|Cox, C - KSU - PLANT PATHOLOGY|
|Garrett, K - KSU - PLANT PATHOLOGY|
|Fritz, A - KSU - AGRONOMY|
|Dendy, S - KSU - PLANT PATHOLOGY|
|Heer, W - KSU - AGRONOMY|
Submitted to: Phytopathology
Publication Type: Peer Reviewed Journal
Publication Acceptance Date: April 30, 2004
Publication Date: August 1, 2004
Citation: Cox, C.M., Garrett, K.A., Bowden, R.L., Fritz, A.K., Dendy, S.P., Heer, W.F. 2004. Cultivar mixtures for the simultaneous management of multiple diseases: tan spot and leaf rust of wheat. Phytopathology. 94:961-969. Interpretive Summary: Tan spot and leaf rust are two important diseases of wheat. Mixtures or blends of cultivars have been shown to affect some diseases such as the rusts. The purpose of this study was to test whether tan spot and combinations of tan spot and leaf rust could be managed simultaneously with mixtures of the cultivars Jagger and 2145. The mixtures reduced both diseases relative to pure stands of the susceptibles. However, the disease reductions were greater for leaf rust than for tan spot. Yield gains in the mixtures were small in this study, but the study serves as a proof of concept for simultaneous management of multiple diseases with mixtures.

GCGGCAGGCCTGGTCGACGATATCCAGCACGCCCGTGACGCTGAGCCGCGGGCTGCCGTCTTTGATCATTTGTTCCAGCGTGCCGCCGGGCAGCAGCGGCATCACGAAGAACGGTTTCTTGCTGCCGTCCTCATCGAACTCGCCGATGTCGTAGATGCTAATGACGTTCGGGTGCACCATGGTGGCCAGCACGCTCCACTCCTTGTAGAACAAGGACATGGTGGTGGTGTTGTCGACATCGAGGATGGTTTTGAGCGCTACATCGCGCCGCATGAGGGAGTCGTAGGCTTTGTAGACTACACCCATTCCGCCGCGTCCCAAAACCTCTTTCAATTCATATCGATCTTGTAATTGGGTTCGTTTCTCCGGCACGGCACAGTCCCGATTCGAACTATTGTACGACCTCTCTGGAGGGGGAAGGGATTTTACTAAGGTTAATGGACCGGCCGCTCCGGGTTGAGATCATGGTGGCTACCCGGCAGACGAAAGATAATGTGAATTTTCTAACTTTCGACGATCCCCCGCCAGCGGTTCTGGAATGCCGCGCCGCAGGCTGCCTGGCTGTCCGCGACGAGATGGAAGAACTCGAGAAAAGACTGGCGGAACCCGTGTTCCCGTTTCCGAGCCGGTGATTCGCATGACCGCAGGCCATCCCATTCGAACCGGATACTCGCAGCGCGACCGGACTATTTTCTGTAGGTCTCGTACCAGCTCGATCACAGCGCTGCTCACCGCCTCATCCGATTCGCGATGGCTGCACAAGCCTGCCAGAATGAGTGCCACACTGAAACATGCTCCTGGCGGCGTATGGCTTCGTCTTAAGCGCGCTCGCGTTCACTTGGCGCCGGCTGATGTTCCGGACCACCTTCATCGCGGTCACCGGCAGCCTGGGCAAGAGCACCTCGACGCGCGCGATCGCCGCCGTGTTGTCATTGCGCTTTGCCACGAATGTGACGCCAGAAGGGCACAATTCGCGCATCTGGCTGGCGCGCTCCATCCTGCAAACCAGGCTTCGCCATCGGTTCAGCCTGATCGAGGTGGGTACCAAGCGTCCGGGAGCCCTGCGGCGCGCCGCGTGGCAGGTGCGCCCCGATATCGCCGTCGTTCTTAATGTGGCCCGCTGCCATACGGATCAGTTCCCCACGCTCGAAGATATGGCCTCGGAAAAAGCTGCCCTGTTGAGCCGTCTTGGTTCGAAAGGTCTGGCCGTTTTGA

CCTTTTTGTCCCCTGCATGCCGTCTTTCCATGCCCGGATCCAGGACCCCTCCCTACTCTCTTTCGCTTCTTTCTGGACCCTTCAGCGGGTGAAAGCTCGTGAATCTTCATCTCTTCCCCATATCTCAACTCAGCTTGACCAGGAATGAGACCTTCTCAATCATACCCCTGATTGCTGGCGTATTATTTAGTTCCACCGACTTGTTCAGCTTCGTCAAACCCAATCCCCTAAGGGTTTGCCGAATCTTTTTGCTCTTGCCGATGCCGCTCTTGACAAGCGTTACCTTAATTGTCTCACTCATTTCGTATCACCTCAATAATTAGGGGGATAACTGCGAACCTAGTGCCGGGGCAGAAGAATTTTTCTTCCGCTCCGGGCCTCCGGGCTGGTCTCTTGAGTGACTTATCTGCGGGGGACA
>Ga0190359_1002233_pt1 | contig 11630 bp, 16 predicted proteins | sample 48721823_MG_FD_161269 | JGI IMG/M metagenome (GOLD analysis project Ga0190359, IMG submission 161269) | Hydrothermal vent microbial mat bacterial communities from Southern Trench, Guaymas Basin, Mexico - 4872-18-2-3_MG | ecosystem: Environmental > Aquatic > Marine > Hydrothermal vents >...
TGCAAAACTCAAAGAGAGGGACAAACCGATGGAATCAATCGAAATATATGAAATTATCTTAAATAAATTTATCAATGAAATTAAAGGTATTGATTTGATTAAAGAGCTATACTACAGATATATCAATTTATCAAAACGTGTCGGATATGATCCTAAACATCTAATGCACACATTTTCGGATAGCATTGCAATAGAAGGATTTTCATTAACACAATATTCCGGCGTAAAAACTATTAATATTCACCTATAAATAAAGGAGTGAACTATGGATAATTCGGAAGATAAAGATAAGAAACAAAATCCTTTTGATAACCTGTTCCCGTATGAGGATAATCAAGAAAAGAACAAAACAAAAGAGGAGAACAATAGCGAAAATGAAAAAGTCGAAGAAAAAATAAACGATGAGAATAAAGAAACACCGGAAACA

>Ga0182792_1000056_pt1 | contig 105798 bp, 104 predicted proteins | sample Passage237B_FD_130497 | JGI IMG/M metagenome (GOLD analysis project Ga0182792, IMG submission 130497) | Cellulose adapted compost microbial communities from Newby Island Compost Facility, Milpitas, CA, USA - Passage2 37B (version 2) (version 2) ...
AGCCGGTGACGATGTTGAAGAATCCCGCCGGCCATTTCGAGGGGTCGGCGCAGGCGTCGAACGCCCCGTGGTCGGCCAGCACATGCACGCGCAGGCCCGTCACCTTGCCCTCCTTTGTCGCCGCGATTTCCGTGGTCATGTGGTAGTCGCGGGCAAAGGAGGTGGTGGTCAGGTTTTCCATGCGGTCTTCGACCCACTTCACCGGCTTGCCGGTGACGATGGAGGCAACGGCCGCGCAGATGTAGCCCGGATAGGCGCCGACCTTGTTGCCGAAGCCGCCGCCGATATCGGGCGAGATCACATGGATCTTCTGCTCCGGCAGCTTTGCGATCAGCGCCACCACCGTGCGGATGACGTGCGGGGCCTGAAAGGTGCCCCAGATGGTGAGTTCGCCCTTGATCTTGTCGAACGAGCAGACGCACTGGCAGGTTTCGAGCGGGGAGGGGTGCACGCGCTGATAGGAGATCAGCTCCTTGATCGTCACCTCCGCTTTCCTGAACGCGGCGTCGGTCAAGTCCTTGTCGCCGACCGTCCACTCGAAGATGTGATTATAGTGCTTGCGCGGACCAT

Technical Abstract: Because of differences in life histories between Puccinia triticina, a wind-dispersed pathogen with the potential for many generations, and Pyrenophora tritici-repentis, a residue-borne pathogen with fewer generations, wheat mixtures are expected to be more effective at controlling leaf rust than tan spot. The objectives of this research were to determine the effect of wheat cultivar mixtures with differential resistance functions on the severity of tan spot and leaf rust, to evaluate yield of the mixtures in the presence or absence of disease, and to directly compare the relative effectiveness of cultivar mixing for tan spot vs. leaf rust. In a field experiment at two sites in Kansas over two growing seasons, winter wheat cultivars Jagger and 2145, which have differential resistance reactions to leaf rust and tan spot, were each planted in proportions of 0.25, 0.50, 0.75, and 1.00. Plots were inoculated with each pathogen alone, both pathogens, treated with a fungicide, or exposed to ambient conditions. For both diseases for all site-years, severity decreased substantially on the susceptible cultivar as the proportion of that cultivar decreased in mixture. Mixtures were significantly more effective at reducing leaf rust than tan spot in three out of four site-years. Mixtures generally yielded the same as the weighted mean of components in monoculture, though in two out of three site years at least one fungicide-treated and one diseased mixture each yielded higher than expected values. While this particular mixture produced only modest yield benefits, the potential for simultaneous reductions in tan spot and leaf rust was demonstrated.